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Nickel Vanadium Zirconium Foil

Linear Formula:

Ni-V-Zr

MDL Number:

N/A

EC No.:

N/A

ORDER

PRODUCT Product Code ORDER SAFETY DATA TECHNICAL DATA
(2N) 99% Nickel Vanadium Zirconium Foil
NI-VZR-02-F
Pricing > SDS > Data Sheet >
(2N5) 99.5% Nickel Vanadium Zirconium Foil
NI-VZR-025-F
Pricing > SDS > Data Sheet >
(3N) 99.9% Nickel Vanadium Zirconium Foil
NI-VZR-03-F
Pricing > SDS > Data Sheet >
(3N5) 99.95% Nickel Vanadium Zirconium Foil
NI-VZR-035-F
Pricing > SDS > Data Sheet >
(4N) 99.99% Nickel Vanadium Zirconium Foil
NI-VZR-04-F
Pricing > SDS > Data Sheet >
(5N) 99.999% Nickel Vanadium Zirconium Foil
NI-VZR-05-F
Pricing > SDS > Data Sheet >

Nickel Vanadium Zirconium Foil Properties (Theoretical)

Compound Formula NiVZr
Appearance Gray Metallic Foil
Melting Point N/A
Boiling Point N/A
Density N/A
Solubility in H2O N/A

Nickel Vanadium Zirconium Foil Health & Safety Information

Signal Word N/A
Hazard Statements N/A
Hazard Codes N/A
Transport Information N/A
MSDS / SDS

About Nickel Vanadium Zirconium Foil

American Elements manufactures high purity nickel-vanadium-zirconium alloy foils in numerous dimensions. Standard metal and alloy foil thicknesses range from 0.003" to approximately 2mm; materials can also be rolled down as thin as 0.001" for use as an evaporation source in microelectronics, optics, magnetics, MEMS, and hard resistant coatings. Piece sizes are available up to approximately 7" maximum width. Maximum lengths of about 20" can be obtained with a nominal thickness between about 0.005" and 0.020" for thin film deposition on glass or metal substrates. We also manufacture nickel vanadium zirconium alloy in other forms such as sputtering target. Please request a quote above to receive pricing information based on your specifications for alloy composition and foil dimensions.

Nickel Vanadium Zirconium Foil Synonyms

NiVZr master alloy

Chemical Identifiers

Linear Formula Ni-V-Zr
MDL Number N/A
EC No. N/A

Packaging Specifications

Typical bulk packaging includes palletized plastic 5 gallon/25 kg. pails, fiber and steel drums to 1 ton super sacks in full container (FCL) or truck load (T/L) quantities. Research and sample quantities and hygroscopic, oxidizing or other air sensitive materials may be packaged under argon or vacuum. Shipping documentation includes a Certificate of Analysis and Safety Data Sheet (SDS). Solutions are packaged in polypropylene, plastic or glass jars up to palletized 440 gallon liquid totes, and 36,000 lb. tanker trucks.

Related Elements

See more Nickel products. Nickel (atomic symbol: Ni, atomic number: 28) is a Block D, Group 4, Period 4 element with an atomic weight of 58.6934. Nickel Bohr ModelThe number of electrons in each of nickel's shells is [2, 8, 16, 2] and its electron configuration is [Ar]3d8 4s2. Nickel was first discovered by Alex Constedt in 1751. The nickel atom has a radius of 124 pm and a Van der Waals radius of 184 pm. In its elemental form, nickel has a lustrous metallic silver appearance. Nickel is a hard and ductile transition metal that is considered corrosion-resistant because of its slow rate of oxidation. Elemental NickelIt is one of four elements that are ferromagnetic and is used in the production of various type of magnets for commercial use. Nickel is sometimes found free in nature but is more commonly found in ores. The bulk of mined nickel comes from laterite and magmatic sulfide ores. The name originates from the German word kupfernickel, which means "false copper" from the illusory copper color of the ore.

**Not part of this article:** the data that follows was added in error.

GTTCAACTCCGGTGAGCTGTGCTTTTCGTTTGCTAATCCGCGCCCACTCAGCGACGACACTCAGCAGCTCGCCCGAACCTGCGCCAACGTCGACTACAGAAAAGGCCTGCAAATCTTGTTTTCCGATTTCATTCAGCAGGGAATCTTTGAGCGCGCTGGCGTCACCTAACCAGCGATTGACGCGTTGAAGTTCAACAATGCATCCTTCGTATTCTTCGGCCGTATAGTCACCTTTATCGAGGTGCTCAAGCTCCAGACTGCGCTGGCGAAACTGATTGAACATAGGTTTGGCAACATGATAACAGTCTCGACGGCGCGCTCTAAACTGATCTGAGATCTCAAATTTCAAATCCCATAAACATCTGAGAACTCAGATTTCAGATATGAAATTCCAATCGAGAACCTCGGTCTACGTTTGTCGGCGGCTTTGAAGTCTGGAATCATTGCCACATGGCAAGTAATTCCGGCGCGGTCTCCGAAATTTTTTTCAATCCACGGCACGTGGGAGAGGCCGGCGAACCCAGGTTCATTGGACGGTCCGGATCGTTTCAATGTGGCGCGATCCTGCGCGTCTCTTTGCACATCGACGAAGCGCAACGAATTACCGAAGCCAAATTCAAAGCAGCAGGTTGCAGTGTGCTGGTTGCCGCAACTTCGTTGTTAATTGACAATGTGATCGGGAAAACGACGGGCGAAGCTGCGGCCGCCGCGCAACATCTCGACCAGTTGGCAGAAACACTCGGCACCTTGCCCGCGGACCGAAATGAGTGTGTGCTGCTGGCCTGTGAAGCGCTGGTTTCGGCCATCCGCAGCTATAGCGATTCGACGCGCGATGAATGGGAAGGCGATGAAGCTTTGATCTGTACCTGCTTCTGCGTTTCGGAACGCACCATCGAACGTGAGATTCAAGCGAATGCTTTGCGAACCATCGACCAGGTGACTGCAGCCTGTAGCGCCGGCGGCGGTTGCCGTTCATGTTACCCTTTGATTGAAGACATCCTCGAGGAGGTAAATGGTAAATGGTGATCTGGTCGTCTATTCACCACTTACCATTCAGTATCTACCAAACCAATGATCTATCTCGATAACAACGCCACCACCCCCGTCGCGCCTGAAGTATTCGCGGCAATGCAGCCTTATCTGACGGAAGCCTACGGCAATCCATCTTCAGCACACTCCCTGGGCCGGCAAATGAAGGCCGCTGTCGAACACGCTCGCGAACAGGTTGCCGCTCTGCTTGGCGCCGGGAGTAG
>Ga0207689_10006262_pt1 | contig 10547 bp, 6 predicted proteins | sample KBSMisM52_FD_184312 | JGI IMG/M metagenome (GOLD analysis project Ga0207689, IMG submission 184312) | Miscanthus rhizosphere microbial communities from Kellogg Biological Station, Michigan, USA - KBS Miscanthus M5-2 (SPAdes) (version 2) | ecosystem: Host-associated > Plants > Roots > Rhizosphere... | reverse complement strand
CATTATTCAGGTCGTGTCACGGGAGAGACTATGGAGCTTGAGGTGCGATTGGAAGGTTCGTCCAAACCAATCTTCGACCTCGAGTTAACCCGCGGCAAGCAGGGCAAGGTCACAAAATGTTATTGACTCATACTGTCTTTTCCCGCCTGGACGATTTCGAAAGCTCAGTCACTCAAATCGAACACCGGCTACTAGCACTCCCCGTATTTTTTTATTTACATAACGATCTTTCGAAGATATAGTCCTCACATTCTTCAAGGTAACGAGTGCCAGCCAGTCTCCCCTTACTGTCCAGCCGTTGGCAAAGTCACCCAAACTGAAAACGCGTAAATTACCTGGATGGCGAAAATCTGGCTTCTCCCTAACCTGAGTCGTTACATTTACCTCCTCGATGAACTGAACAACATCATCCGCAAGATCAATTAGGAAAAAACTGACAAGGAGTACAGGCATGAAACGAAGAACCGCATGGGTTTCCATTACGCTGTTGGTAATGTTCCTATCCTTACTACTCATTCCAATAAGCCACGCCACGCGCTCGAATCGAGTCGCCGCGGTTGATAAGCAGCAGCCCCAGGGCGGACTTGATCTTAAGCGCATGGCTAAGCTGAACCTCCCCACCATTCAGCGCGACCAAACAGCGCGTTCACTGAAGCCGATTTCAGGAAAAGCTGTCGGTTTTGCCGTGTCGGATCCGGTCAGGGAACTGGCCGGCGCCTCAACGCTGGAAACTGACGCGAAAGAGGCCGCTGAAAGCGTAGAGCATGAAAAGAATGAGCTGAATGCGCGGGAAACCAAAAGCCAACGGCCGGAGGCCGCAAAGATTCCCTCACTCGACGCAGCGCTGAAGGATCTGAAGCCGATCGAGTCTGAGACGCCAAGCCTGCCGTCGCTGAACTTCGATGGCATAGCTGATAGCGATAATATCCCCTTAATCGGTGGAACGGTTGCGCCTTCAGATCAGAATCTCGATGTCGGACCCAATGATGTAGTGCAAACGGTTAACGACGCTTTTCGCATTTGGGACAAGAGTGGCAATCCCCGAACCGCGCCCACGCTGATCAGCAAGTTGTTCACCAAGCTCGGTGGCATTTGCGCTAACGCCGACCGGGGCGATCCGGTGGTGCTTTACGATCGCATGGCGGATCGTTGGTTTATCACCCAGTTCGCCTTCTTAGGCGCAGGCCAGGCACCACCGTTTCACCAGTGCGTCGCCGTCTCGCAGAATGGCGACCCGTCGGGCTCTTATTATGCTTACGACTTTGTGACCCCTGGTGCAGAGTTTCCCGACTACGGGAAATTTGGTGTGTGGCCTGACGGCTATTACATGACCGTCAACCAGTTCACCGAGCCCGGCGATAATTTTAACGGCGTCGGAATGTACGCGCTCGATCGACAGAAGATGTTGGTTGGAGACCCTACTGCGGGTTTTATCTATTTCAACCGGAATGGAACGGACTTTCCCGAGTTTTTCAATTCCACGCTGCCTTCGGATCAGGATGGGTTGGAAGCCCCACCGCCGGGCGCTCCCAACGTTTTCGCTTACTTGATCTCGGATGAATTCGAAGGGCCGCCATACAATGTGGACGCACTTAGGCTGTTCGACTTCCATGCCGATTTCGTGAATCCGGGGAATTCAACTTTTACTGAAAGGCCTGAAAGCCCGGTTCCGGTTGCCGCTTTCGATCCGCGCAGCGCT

See more Vanadium products. Vanadium (atomic symbol: V, atomic number: 23) is a Block D, Group 5, Period 4 element with an atomic weight of 50.9415. Vanadium Bohr ModelThe number of electrons in each of Vanadium's shells is 2, 8, 11, 2 and its electron configuration is [Ar] 3d3 4s2. The vanadium atom has a radius of 134 pm and a Van der Waals radius of 179 pm. Vanadium was discovered by Andres Manuel del Rio in 1801 and first isolated by Nils Gabriel Sefström in 1830. In its elemental form, vanadium has a bluish-silver appearance. Elemental VanadiumIt is a hard, ductile transition metal that is primarily used as a steel additive and in alloys such as Titanium-6AL-4V, which is composed of titanium, aluminum, and vanadium and is the most common titanium alloy commercially produced. Vanadium is found in fossil fuel deposits and 65 different minerals. Vanadium is not found free in naturehowever, once isolated it forms an oxide layer that stabilizes the free metal against further oxidation. Vanadium was named after the word "Vanadis" meaning goddess of beauty in Scandinavian mythology.

See more Zirconium products. Zirconium (atomic symbol: Zr, atomic number: 40) is a Block D, Group 4, Period 5 element with an atomic weight of 91.224. Zirconium Bohr ModelThe number of electrons in each of Zirconium's shells is 2, 8, 18, 10, 2 and its electron configuration is [Kr] 4d2 5s2. The zirconium atom has a radius of 160 pm and a Van der Waals radius of 186 pm. Zirconium was discovered by Martin Heinrich Klaproth in 1789 and first isolated by Jöns Jakob Berzelius in 1824. In its elemental form, zirconium has a silvery white appearance that is similar to titanium. Zirconium's principal mineral is zircon (zirconium silicate). Elemental ZirconiumZirconium is commercially produced as a byproduct of titanium and tin mining and has many applications as a opacifier and a refractory material. It is not found in nature as a free element. The name of zirconium comes from the mineral zircon, the most important source of zirconium, and from the Persian wordzargun, meaning gold-like.

TODAY'S SCIENCE POST!

October 15, 2019
Los Angeles, CA
Each business day American Elements' scientists & engineers post their choice for the most exciting materials science news of the day

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